WASHINGTON - The United States extended restrictions for non-essential travel at land and ferry borders with Canada and Mexico through July 21, officials said.
The Department of Homeland Security announced the extension Sunday in an ongoing effort to reduce the spread of COVID-19 "while ensuring access for essential trade and travel." The restrictions had been set to expire Monday.
In a statement, DHS also noted "positive developments in recent weeks" and said it is "participating with other U.S. agencies in the White House’s expert working groups with Canada and Mexico to identify the conditions under which restrictions may be eased safely and sustainably."
On Friday, Canada also announced an extension on border restrictions with the U.S. through the same date as the country works to get a higher percentage of Canadians fully vaccinated. Canada Public Safety Minister Bill Blair said the move has been made in coordination with the U.S.
There have been growing calls in the U.S. to open the Canada-U.S. border for tourism but less than 20% of Canadians are fully vaccinated.
FILE - U.S. Customs officers stand beside a sign saying that the border is closed at the US/Canada border in Lansdowne, Ontario, on March 22, 2020. (Photo by LARS HAGBERG/AFP via Getty Images)
"We’re still seeing cases across the country and we want to get them down," Prime Minister Justin Trudeau said. "At the same time, we also know we have to hit our targets of 75% vaccinated with the first dose and at least 20% vaccinated with the second dose before we can start loosening things up because even a fully vaccinated individual can pass on COVID-19 to someone who is not vaccinated."
The ban on nonessential travel across the United States’ northern and southern border was announced in March 2020 and has been extended every month since.
Blair noted the government plans to release details on Monday about fully vaccinated Canadians who return to the country. The Trudeau government has said it anticipates fully vaccinated Canadian citizens who test negative for COVID-19 will be exempt from two weeks of quarantine when returning to the country in early July.
Trudeau said the government plans to have Canadians upload proof of vaccination pictures to an app so border agents can verify someone is fully vaccinated when traveling this summer.
Two U.S. members of Congress who co-chair the Canada-U.S. Interparliamentary Group criticized the extension. Western New York Democrat Brian Higgins and Michigan Republican Bill Huizenga decried the lack of transparency around the border talks between Canada and the U.S. as a disservice to residents on both sides of the border who are waiting to see loved ones and renew business ties.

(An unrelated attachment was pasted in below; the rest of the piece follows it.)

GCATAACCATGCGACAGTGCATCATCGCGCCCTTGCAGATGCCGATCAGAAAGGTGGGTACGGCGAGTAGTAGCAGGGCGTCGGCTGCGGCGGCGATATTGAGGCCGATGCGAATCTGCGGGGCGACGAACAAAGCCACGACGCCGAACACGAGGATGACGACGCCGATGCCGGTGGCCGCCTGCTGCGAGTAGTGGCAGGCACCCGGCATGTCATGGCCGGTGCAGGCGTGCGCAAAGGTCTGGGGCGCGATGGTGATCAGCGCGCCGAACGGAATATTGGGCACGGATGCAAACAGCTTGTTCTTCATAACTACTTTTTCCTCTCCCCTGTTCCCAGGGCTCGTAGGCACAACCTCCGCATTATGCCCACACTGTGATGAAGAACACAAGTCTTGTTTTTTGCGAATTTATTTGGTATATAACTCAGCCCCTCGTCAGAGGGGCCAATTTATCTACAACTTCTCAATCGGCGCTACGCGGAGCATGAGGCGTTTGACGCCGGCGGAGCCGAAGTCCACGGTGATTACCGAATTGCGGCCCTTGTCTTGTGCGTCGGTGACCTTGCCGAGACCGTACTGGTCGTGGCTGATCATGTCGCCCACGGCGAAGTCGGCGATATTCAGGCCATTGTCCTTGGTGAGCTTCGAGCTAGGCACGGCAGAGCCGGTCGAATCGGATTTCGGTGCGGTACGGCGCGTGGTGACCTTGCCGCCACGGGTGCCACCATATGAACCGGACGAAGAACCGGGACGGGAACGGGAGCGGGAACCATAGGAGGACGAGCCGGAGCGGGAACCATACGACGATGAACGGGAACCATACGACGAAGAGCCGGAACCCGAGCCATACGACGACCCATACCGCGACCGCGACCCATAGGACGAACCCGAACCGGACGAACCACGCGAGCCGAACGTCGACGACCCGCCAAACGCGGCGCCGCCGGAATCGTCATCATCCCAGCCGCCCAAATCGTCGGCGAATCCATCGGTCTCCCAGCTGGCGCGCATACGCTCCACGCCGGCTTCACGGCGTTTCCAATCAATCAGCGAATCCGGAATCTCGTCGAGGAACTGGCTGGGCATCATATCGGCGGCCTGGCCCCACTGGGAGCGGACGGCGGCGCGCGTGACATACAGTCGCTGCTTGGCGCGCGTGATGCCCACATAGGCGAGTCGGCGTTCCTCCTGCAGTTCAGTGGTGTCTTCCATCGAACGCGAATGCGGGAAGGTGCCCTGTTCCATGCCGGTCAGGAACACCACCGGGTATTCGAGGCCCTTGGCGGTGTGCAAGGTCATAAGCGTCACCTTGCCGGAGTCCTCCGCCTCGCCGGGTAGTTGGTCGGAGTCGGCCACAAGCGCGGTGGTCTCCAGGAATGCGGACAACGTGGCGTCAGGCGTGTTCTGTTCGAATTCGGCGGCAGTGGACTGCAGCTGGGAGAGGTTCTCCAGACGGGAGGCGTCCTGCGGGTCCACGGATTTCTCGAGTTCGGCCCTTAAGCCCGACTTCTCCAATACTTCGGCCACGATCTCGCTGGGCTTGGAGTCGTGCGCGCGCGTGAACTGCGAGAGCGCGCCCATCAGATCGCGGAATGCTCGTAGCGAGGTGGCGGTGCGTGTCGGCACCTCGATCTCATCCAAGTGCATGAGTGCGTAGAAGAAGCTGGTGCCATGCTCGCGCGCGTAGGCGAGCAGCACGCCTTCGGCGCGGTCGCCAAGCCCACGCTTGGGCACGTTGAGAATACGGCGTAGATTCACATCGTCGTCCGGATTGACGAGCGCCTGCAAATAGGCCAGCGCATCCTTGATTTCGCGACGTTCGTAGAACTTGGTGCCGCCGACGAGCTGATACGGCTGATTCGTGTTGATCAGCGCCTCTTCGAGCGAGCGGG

Perrin Beatty, president of the Canadian Chamber of Commerce, said the policy should be based on whether a traveler is vaccinated, not on nationality. He noted France now allows Canadians and Americans to visit, which makes it easier to travel abroad than within this country and to our closest neighbor.
"What the government is doing flies in the face of science, of economics and good public policy," Beatty said.
Mexico allows U.S. travelers by air and does not require a negative COVID-19 PCR test upon arrival. The U.S. Centers for Disease Control and Prevention recommends delaying any international travel until the individual is fully vaccinated.
All travelers returning to the U.S. — including those who are fully vaccinated — are required to show proof of a negative COVID-19 test no more than three days before arrival. They can also show documentation of recovery from COVID-19 in the past three months.
Meanwhile, the European Union agreed last week to start lifting restrictions on American tourists. EU members agreed on June 16 to add the U.S. to the list of countries for which they should gradually remove restrictions on non-essential travel. The move was adopted during a meeting in Brussels of permanent representatives to the bloc.
This story was reported from Cincinnati. The Associated Press contributed.